From time to time I get to teach unit testing and TDD to developers. And every single time I get to learn something new.
During such class we got to the part where I talk about TDD. When I’ve explained about writing tests before code as a design activity – nobody objected. When we did step by step FizzBuzz kata together – everything was just rainbows and unicorns. Since the class seemed to grasp the concept of TDD I’ve decided to get their hands dirty with another TDD exercise – to do on their own (pair programming style) – and all hell broke loose… Actually it was fine, but obviously harder for the students. Some did better than others, keep in mind that it was the end of (a very long) day, it was the first time they ever attempted TDD and remember that these guys only found out about unit testing that same morning.
I did get very interesting results – as well as comments from the class.
After writing a few tests (doing TDD) one guy looked at me and said: “This is quite a lot of work, I think I can solve the problem faster without any unit tests…” I told him to try, but it made me think TDD and learning new skills. Any new skill requires practice in order to master it – think playing guitar, juggling or the ability to sleep late regardless of the amount of noise in your house (and an angry spouse trying to wake you up). In the beginning it’s hard and feels like a lot of effort for little gain and as time, as you improve it becomes easier and easier until one day you might become so good in what you do – it actually look easy to someone looking from the side.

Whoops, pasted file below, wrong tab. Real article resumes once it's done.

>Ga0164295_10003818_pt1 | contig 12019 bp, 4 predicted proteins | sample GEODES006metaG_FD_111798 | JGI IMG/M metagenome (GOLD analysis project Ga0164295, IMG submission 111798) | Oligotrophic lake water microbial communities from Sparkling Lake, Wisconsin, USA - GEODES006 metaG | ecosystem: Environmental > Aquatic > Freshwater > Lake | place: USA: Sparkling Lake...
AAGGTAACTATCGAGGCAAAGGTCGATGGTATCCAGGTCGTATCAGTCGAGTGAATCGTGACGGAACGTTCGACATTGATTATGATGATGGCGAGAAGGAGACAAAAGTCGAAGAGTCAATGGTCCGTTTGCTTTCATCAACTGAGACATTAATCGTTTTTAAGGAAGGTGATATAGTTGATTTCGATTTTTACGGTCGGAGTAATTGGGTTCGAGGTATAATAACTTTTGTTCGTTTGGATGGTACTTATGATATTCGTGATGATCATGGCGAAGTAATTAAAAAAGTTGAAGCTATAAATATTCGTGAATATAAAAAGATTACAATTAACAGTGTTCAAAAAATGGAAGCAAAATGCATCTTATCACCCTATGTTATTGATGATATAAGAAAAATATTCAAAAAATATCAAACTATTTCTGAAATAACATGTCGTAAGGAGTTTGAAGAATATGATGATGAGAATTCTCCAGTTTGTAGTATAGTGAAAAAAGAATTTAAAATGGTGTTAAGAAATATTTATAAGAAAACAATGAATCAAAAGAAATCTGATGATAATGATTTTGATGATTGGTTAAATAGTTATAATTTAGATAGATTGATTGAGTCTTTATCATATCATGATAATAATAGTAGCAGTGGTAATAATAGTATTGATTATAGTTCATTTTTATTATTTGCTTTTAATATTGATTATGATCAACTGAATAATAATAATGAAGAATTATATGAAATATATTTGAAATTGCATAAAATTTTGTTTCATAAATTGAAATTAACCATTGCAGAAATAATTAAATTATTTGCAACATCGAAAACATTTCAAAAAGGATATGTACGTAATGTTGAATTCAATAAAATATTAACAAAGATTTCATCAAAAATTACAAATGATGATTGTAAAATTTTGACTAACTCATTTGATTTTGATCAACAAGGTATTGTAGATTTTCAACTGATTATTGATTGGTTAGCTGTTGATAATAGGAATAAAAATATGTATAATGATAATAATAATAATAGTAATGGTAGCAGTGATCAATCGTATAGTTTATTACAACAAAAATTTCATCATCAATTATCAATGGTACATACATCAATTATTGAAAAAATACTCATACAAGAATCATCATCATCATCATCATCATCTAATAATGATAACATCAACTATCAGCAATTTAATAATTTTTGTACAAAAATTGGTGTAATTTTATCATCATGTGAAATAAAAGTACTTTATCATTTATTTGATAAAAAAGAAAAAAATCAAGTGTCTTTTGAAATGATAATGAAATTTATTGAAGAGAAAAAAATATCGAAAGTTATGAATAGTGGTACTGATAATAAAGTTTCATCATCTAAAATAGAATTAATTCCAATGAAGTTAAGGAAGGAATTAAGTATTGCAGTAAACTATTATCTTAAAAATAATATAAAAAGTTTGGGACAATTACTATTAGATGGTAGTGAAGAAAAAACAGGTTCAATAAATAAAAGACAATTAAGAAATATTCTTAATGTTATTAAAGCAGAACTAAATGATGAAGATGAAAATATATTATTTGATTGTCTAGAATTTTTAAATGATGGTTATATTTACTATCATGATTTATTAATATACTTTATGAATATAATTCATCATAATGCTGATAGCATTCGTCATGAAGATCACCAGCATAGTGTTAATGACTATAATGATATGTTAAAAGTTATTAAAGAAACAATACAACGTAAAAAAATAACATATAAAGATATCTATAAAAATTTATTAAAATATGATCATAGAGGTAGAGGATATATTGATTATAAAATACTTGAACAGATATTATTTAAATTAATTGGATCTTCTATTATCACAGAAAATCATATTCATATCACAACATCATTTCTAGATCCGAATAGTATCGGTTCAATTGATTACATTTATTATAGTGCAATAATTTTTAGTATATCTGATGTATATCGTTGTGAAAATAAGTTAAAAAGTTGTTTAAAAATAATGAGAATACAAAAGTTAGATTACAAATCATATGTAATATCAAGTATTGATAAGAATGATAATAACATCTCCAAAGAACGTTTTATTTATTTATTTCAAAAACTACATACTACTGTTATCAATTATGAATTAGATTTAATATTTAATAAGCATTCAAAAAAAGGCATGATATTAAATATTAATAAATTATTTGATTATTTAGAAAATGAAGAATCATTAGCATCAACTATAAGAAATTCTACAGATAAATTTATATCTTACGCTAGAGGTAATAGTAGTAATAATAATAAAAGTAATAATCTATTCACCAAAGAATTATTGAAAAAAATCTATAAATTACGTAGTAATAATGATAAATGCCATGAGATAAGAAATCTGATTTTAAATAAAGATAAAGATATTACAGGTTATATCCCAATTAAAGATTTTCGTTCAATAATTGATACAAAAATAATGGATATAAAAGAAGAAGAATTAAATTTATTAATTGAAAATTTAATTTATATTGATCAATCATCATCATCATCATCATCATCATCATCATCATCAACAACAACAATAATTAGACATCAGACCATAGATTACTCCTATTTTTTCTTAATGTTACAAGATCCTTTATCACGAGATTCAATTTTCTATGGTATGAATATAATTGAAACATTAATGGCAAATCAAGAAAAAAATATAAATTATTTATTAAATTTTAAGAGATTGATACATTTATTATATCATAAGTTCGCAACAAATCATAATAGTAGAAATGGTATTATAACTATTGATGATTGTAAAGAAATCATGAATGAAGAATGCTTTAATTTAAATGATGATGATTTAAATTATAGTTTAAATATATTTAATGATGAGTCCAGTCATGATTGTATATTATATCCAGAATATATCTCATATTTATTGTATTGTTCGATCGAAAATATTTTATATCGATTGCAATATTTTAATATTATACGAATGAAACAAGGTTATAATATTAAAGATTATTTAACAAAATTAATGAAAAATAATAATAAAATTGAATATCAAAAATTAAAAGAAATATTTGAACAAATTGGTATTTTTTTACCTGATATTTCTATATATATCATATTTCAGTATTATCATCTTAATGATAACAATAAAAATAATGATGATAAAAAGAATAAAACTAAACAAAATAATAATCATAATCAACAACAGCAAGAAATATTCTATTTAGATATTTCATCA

To me it reminded learning to ride a bicycle – at first you might have trouble making the wheels turn, in this point you’ll probably move faster (and get where you want to go) without the bike (a.k.a walking) – just like the guy in my class – in this point he has better chance to solve his problem without TDD (with or without bugs). The next step is learning how to make semi-trusty vehicle stop, again doing what you did until now is the simplest possible solution – just put your legs down! But if you persist you learn that using brakes is better. After some time your brain translates “I need to stop” to whatever you need to do in order to make your bike stop.
As you get better in making your new mode of transportation go where you want to go it becomes easier and easier until one day you notice that you no longer think about the actual operation of riding the bicycles – you just do it. In that point it’s quicker to use your trusty (hello kitty pink?) bicycle to get wherever you need to be. At this stage you discover that you prefer riding your bike as oppose to the old way of “walking there”.
Same goes for TDD – in the beginning it might be hard and even seems like a waste of time – time you could have used to do something better (drink more coffee?) but as you progress you might find that it saves you time until one day you find out that it’s the way your brain solves design problems – automatically.
There is another aspect in which TDD is similar to riding bike:
Life is like riding a bicycle. To keep your balance, you must keep moving.
Just like one of the smartest guys ever lived said – you need to keep moving if you want to avoid falling – which also reminded me of the Red-Green cycle – if you want it to succeed you have to keep short, quick iterations and try to avoid making too many stops along the way – but that’s a subject for another blog post.
Until then – Happy coding…